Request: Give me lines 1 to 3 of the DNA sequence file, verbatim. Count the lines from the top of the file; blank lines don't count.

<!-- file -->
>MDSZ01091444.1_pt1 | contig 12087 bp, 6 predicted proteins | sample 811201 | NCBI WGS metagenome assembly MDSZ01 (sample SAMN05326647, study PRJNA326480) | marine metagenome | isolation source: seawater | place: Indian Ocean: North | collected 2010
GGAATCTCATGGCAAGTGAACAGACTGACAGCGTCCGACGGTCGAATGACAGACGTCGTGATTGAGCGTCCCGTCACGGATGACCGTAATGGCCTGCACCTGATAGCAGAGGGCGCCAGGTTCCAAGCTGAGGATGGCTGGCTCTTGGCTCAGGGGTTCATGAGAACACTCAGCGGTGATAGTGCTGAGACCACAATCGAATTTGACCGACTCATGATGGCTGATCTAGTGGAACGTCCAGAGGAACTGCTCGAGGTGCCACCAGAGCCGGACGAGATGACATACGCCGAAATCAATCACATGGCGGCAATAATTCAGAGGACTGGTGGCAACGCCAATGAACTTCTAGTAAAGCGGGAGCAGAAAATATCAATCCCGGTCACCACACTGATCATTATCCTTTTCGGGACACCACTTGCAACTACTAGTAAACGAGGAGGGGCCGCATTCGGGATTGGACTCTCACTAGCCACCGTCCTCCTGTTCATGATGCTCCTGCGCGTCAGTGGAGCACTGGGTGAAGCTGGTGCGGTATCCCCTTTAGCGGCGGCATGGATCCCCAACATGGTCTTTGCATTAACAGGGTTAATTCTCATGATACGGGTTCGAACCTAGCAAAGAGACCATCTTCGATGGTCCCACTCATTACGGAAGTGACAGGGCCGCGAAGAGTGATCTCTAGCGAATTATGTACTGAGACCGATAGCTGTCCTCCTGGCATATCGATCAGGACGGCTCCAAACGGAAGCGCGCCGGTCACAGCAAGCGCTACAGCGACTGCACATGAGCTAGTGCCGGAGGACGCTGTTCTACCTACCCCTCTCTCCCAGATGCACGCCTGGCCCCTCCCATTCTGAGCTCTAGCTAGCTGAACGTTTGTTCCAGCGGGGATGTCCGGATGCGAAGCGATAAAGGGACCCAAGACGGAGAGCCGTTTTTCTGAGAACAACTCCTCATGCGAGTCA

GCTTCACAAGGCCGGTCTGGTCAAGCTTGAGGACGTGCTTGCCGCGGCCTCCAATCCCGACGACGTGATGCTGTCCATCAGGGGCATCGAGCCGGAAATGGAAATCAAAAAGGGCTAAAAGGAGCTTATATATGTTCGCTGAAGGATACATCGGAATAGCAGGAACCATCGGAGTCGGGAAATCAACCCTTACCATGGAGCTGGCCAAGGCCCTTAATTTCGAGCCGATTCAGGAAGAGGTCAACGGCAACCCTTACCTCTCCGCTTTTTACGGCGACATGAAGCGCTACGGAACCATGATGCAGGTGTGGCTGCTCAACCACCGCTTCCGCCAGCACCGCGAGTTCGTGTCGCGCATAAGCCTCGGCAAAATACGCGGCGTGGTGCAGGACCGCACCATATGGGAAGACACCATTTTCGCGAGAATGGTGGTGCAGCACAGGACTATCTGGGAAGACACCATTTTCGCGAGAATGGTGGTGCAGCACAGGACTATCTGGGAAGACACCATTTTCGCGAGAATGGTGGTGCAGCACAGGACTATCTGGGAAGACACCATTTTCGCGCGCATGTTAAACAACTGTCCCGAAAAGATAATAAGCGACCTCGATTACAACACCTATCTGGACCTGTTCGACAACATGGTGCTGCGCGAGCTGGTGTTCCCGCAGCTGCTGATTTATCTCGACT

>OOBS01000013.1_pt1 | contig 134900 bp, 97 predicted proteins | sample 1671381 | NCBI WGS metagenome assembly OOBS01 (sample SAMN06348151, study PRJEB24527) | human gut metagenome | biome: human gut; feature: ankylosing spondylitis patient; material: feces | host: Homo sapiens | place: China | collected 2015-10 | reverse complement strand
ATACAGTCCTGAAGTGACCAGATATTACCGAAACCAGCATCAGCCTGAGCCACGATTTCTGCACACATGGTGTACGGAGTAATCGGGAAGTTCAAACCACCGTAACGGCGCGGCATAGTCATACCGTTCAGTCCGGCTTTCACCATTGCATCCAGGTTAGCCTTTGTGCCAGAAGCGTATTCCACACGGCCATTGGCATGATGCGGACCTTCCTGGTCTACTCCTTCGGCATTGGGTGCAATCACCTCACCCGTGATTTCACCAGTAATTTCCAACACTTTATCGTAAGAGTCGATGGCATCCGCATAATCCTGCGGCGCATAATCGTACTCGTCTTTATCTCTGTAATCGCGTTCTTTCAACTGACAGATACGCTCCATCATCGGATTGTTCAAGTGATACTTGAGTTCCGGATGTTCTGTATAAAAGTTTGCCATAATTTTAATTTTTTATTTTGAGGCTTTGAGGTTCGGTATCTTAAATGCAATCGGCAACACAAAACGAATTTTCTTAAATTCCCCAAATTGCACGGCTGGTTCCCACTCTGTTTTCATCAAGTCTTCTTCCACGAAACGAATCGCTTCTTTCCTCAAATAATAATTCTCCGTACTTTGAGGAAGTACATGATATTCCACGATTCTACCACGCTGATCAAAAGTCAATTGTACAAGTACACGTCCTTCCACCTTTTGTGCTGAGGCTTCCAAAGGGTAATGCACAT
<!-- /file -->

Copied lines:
>MDSZ01091444.1_pt1 | contig 12087 bp, 6 predicted proteins | sample 811201 | NCBI WGS metagenome assembly MDSZ01 (sample SAMN05326647, study PRJNA326480) | marine metagenome | isolation source: seawater | place: Indian Ocean: North | collected 2010
GGAATCTCATGGCAAGTGAACAGACTGACAGCGTCCGACGGTCGAATGACAGACGTCGTGATTGAGCGTCCCGTCACGGATGACCGTAATGGCCTGCACCTGATAGCAGAGGGCGCCAGGTTCCAAGCTGAGGATGGCTGGCTCTTGGCTCAGGGGTTCATGAGAACACTCAGCGGTGATAGTGCTGAGACCACAATCGAATTTGACCGACTCATGATGGCTGATCTAGTGGAACGTCCAGAGGAACTGCTCGAGGTGCCACCAGAGCCGGACGAGATGACATACGCCGAAATCAATCACATGGCGGCAATAATTCAGAGGACTGGTGGCAACGCCAATGAACTTCTAGTAAAGCGGGAGCAGAAAATATCAATCCCGGTCACCACACTGATCATTATCCTTTTCGGGACACCACTTGCAACTACTAGTAAACGAGGAGGGGCCGCATTCGGGATTGGACTCTCACTAGCCACCGTCCTCCTGTTCATGATGCTCCTGCGCGTCAGTGGAGCACTGGGTGAAGCTGGTGCGGTATCCCCTTTAGCGGCGGCATGGATCCCCAACATGGTCTTTGCATTAACAGGGTTAATTCTCATGATACGGGTTCGAACCTAGCAAAGAGACCATCTTCGATGGTCCCACTCATTACGGAAGTGACAGGGCCGCGAAGAGTGATCTCTAGCGAATTATGTACTGAGACCGATAGCTGTCCTCCTGGCATATCGATCAGGACGGCTCCAAACGGAAGCGCGCCGGTCACAGCAAGCGCTACAGCGACTGCACATGAGCTAGTGCCGGAGGACGCTGTTCTACCTACCCCTCTCTCCCAGATGCACGCCTGGCCCCTCCCATTCTGAGCTCTAGCTAGCTGAACGTTTGTTCCAGCGGGGATGTCCGGATGCGAAGCGATAAAGGGACCCAAGACGGAGAGCCGTTTTTCTGAGAACAACTCCTCATGCGAGTCA

GCTTCACAAGGCCGGTCTGGTCAAGCTTGAGGACGTGCTTGCCGCGGCCTCCAATCCCGACGACGTGATGCTGTCCATCAGGGGCATCGAGCCGGAAATGGAAATCAAAAAGGGCTAAAAGGAGCTTATATATGTTCGCTGAAGGATACATCGGAATAGCAGGAACCATCGGAGTCGGGAAATCAACCCTTACCATGGAGCTGGCCAAGGCCCTTAATTTCGAGCCGATTCAGGAAGAGGTCAACGGCAACCCTTACCTCTCCGCTTTTTACGGCGACATGAAGCGCTACGGAACCATGATGCAGGTGTGGCTGCTCAACCACCGCTTCCGCCAGCACCGCGAGTTCGTGTCGCGCATAAGCCTCGGCAAAATACGCGGCGTGGTGCAGGACCGCACCATATGGGAAGACACCATTTTCGCGAGAATGGTGGTGCAGCACAGGACTATCTGGGAAGACACCATTTTCGCGAGAATGGTGGTGCAGCACAGGACTATCTGGGAAGACACCATTTTCGCGAGAATGGTGGTGCAGCACAGGACTATCTGGGAAGACACCATTTTCGCGCGCATGTTAAACAACTGTCCCGAAAAGATAATAAGCGACCTCGATTACAACACCTATCTGGACCTGTTCGACAACATGGTGCTGCGCGAGCTGGTGTTCCCGCAGCTGCTGATTTATCTCGACT